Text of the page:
There, indeed, my eyes remain fixed on the alarm clock, on these seconds that seem to trickle by, which resonate through everyday meanders of confinement, where one imagines the days, the seconds, the minutes… the years going through different stages; internal appointments, and visits from the outside to maintain social and family ties.
One can thus say “time spent in prison”.
“Prison taken by time” Or
“Prison depleted by the time passing”
“Prison and time”?
Our clock should only show seconds, that are so beautiful
Tomorrow? Or was it yesterday?¶
Waiting for tomorrow; a tomorrow just like today, yesterday, the day before, this day last week, last year, last century. And just like the day after tomorrow. And just like this day in three months, in one year, one century. Our clock does not have hands, it can’t have. It should only show seconds, that are so beautiful. Fleeting, very fleeting. The hours aren’t; they are awful. So slow, so ugly.
Perhaps these things seem trivial and easy to understand. However, they are difficult to communicate to people on the outside; they have their own time, we have ours.
Our time is one for dreaming, for planning the “second stage” of our life. But it takes us only so far, as suddenly, we must face the fact this is where we will die. Hope is short-lived: but what is it exactly? We don’t know.
Perhaps it’s time to invent our own measure of time. I think about all that…but it’s time to take off: it’s time to eat. What time is it at your place?
Read the original version (italian)
Our perception of time clearly changes in prison. It’s almost like a timer is set in our heads that ticks off every second of our sentence and that makes us get into a routine. I need to invent a story every day, week, month, and year, to drown the boredom, and that leads to stress.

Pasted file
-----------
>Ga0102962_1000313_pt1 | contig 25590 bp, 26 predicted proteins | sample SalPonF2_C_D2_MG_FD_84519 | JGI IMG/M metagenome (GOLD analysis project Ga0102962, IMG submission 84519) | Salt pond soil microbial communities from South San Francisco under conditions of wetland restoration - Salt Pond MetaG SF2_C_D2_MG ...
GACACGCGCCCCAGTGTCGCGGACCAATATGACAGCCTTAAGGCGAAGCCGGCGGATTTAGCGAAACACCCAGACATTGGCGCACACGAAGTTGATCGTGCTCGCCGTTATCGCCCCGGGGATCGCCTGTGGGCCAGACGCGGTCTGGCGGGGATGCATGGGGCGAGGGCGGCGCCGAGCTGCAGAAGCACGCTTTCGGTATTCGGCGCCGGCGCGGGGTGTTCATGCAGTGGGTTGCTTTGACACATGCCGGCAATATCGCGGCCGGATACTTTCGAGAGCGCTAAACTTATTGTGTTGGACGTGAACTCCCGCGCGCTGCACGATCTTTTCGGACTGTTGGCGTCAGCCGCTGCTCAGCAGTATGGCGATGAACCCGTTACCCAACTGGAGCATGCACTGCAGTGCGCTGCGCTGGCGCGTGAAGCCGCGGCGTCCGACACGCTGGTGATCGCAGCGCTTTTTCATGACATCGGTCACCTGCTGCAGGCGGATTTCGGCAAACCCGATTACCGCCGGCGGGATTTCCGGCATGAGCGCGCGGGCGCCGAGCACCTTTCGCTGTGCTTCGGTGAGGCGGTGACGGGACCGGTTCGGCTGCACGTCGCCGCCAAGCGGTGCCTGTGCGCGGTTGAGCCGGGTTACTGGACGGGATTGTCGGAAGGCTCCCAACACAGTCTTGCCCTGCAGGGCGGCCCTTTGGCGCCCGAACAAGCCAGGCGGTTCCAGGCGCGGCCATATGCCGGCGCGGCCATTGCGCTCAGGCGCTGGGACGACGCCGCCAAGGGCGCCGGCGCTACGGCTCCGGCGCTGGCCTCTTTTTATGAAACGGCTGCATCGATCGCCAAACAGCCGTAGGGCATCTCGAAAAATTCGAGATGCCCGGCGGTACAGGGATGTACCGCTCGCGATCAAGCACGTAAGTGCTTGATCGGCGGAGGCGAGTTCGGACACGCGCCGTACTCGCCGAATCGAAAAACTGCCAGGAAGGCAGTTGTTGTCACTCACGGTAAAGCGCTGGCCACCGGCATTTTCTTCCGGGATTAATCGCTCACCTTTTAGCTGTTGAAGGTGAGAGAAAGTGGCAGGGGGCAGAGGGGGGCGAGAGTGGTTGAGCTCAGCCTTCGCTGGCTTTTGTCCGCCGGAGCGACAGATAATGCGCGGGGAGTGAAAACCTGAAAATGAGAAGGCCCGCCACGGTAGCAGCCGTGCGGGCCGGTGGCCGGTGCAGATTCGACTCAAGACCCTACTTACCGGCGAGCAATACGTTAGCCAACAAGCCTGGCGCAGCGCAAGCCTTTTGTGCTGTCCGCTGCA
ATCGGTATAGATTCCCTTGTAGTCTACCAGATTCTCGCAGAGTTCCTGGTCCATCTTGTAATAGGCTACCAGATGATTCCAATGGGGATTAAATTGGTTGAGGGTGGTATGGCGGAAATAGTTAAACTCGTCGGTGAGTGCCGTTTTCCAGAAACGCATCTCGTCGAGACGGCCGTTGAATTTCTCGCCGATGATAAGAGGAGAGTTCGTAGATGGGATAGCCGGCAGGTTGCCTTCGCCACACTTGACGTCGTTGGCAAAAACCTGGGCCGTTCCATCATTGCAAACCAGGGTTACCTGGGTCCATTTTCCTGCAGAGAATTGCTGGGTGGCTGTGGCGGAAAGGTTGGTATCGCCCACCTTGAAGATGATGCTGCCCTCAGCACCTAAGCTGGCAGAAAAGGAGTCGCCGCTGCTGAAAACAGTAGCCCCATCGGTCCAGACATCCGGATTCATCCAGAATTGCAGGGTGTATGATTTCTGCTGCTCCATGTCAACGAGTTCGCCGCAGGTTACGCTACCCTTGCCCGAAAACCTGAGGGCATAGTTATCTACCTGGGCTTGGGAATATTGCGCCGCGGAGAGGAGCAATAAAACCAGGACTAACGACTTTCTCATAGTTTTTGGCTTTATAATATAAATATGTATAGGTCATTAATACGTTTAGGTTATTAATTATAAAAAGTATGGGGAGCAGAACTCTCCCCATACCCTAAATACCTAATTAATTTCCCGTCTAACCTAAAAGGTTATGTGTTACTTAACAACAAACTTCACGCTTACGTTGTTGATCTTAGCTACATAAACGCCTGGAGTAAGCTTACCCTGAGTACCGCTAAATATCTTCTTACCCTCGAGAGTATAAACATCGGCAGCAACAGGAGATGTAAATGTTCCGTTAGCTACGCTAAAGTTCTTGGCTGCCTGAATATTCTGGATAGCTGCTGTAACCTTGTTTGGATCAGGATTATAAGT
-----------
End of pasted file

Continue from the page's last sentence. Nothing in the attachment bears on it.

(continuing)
Here is a rebellious man in his silence and meditation, in his passion and wishes that penetrate all the insulators and bars; that penetrate the black darkness and the noise of the place. I do not have authority over injustice, nor do I have authority over the holes that are invaded by the light beam without permission. I am just a body and a bunch of hanging ideas trapped in worn out places and waiting for the crossing bridge that will take me to the other side.
The clock may be disrupted, but my thoughts will remain to soar and spin constantly for the pulse of life does not stop, the time does not stop and nor does the silence.
My thoughts, meditations and dreams are flaming despite the coldness of the isolated place, for the warmth does not come from the fireplace, but from the love and the tenderness that I have hidden between the ribs.
— Read the original version (Arabic)
I won’t lie to you: you need to know that the man who enters today, no matter how much or how little time he spends in this underworld, will never be the same when he goes back to a life that no longer awaits him
WHILE STILL UNDER THE SHOCK of your arrest, you are put in a cell which will be your “home” for the next few days, months or years… it’s always unknown.
Sometimes you imagine that you are in a room in your home, looking out the window. You think you are seeing the daily routine, but everything is an illusion. The window you look out of shows only prison walls. It is not a dream; it is reality and you are trying to accept all this. You still can’t believe you are the main character in this story, deprived of freedom; that freedom which holds so many things that have been taken from you.